Meanwhile, the Express’s ComRes poll suggests that none of the events of the past week have made an impact on the headline figures. The Tories are neck and neck with Labour on 40%. Another bunch of crazy ol’ Conservative leaflets emerged yesterday, with one candidate suspended for suggesting Labour spread ‘hepatitis’. Another Tory leaflet managed to photoshop ex-MP David Burrowes and his ‘floating dog’ into an image. Tomorrow we’ll get to test the old adage that ‘the only poll that counts’ is a real election.
2. JACOB’S LADDER
The public’s stubborn refusal to change its mind about the two parties since the last election echoes the other immovable poll rating: the percentages for those wanting to Leave or Remain in the EU are very similar to those cast in the referendum in 2016. The country remains deeply split, almost 50-50. That hasn’t stopped MPs and ministers on both sides from seeking to shift the shape of Brexit their way. And today, as the Cabinet Brexit sub-committee meets, our future customs relations with the EU is the main focus.
The hot news overnight is Jacob Rees-Mogg’s 60-strong backbench European Research Group is warning it could ‘collapse’ the Government if May goes ahead with plans for a ‘customs partnership’. On the Today prog, Moggy denied he was ‘threatening’ the PM but warned the proposal would “not deliver on the Conservative Party manifesto or the Prime Minister’s other commitments”. No.10 are playing down suggestions today will see a ‘showdown’ or a resolution of the issue, despite strong support for the Mogg approach from David Davis, Michael Gove and Liam Fox. A rival plan to create a hi-tech border in Northern Ireland is favoured by the Brexiteers, though some Remainers in the Cabinet think it is even more impractical.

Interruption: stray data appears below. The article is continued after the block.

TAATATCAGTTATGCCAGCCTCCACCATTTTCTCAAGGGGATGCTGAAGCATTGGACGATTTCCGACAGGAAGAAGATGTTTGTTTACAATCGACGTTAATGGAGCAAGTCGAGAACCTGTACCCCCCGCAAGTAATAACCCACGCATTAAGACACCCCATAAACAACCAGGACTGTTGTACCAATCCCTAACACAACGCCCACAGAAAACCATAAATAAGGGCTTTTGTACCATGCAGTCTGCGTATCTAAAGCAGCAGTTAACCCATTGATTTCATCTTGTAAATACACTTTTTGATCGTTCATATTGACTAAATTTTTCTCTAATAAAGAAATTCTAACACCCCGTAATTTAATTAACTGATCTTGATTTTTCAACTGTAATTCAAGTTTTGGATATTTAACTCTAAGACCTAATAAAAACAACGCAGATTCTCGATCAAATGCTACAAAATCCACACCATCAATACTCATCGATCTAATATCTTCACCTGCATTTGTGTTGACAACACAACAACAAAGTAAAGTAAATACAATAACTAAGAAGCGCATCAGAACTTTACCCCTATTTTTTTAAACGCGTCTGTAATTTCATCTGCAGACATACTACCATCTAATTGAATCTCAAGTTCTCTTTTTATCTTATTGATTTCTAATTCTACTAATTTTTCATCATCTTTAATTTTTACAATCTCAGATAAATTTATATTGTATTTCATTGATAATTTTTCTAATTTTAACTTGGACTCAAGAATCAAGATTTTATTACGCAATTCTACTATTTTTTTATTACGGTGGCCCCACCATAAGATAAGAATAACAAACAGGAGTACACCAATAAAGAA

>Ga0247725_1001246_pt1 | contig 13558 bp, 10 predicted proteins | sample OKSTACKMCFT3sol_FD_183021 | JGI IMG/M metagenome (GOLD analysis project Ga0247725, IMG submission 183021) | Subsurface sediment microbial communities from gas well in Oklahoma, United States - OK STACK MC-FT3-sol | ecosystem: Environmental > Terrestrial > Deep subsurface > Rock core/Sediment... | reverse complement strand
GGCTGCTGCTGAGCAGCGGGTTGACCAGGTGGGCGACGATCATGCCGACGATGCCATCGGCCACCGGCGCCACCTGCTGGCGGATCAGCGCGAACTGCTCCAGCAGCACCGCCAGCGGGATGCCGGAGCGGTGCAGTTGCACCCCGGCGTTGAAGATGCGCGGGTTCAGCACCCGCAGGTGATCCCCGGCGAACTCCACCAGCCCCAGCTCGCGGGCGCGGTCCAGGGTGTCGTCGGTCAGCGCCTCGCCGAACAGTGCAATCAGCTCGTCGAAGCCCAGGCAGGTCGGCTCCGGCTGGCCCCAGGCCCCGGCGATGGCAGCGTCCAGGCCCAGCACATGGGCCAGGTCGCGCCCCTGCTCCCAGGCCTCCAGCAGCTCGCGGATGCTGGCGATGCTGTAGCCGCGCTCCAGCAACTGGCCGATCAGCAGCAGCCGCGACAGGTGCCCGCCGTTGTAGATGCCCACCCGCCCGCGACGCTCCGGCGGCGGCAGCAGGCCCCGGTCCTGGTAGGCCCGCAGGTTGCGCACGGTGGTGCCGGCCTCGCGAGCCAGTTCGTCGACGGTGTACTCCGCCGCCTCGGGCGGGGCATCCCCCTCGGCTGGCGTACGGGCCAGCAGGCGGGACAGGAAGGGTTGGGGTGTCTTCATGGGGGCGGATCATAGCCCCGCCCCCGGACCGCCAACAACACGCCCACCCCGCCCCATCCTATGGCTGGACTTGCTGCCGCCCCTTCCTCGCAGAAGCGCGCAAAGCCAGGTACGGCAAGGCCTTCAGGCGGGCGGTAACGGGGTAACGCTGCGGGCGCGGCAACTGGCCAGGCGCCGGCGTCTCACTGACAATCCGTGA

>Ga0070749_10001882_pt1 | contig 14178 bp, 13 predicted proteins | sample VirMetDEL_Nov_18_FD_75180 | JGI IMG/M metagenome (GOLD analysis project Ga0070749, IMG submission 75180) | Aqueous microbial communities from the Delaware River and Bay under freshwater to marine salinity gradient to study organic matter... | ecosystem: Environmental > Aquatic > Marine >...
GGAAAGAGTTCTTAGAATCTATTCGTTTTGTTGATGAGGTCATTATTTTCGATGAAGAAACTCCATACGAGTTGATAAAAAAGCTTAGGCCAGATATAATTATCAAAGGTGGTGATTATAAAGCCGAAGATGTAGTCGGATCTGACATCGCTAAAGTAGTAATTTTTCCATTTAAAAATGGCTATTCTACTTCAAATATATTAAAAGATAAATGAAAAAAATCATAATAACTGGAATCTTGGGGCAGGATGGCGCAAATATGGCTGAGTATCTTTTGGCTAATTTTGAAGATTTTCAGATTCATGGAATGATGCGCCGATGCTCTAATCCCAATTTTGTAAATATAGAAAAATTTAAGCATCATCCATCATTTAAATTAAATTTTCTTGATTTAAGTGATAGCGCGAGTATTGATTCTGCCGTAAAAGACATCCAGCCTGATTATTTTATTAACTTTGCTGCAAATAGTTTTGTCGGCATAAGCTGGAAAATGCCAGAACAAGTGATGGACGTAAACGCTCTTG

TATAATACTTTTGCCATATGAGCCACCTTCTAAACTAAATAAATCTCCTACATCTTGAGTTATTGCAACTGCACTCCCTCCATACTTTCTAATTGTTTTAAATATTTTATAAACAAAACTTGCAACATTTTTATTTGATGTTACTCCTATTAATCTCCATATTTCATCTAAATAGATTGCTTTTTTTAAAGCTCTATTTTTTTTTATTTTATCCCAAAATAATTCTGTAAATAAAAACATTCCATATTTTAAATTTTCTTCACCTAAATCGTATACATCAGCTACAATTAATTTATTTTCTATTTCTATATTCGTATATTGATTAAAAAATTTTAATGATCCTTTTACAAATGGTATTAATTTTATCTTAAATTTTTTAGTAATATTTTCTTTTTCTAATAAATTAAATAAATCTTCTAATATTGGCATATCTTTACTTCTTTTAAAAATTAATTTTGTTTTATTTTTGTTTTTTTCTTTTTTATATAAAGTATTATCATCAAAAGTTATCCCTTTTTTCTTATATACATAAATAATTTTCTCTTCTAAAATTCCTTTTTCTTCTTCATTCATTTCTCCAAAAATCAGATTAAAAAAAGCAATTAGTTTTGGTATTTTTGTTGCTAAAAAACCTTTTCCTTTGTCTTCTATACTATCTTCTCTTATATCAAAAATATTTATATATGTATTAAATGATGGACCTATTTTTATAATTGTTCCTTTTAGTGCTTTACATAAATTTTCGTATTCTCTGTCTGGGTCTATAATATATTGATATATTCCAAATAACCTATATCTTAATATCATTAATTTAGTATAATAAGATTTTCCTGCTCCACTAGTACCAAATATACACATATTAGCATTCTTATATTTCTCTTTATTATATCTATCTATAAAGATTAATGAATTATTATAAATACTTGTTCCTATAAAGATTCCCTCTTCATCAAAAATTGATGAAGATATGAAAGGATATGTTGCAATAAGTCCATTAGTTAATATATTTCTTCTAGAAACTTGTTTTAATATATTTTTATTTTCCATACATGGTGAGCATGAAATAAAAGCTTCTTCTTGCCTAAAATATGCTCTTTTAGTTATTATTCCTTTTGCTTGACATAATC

A senior Government source hinted yesterday that the two options would be narrowed down into a fixed position at some point, and that’s why there’s lots of talk of a compromise solution. Some hope that calling this a ‘maximum facilitation’ option can persuade Rees-Mogg and co down the ladder of confrontation. The real problem, as I’ve said lots of times, is the sheer complexity of the solution, as well as Brussels’ willingness to agree to it. That complexity is probably inevitable but it will take time to deliver, not least given the tech isn’t ready. The chatter in Whitehall is that it could take five years, but that would enrage some backbenchers already upset at the ‘status quo’ transition.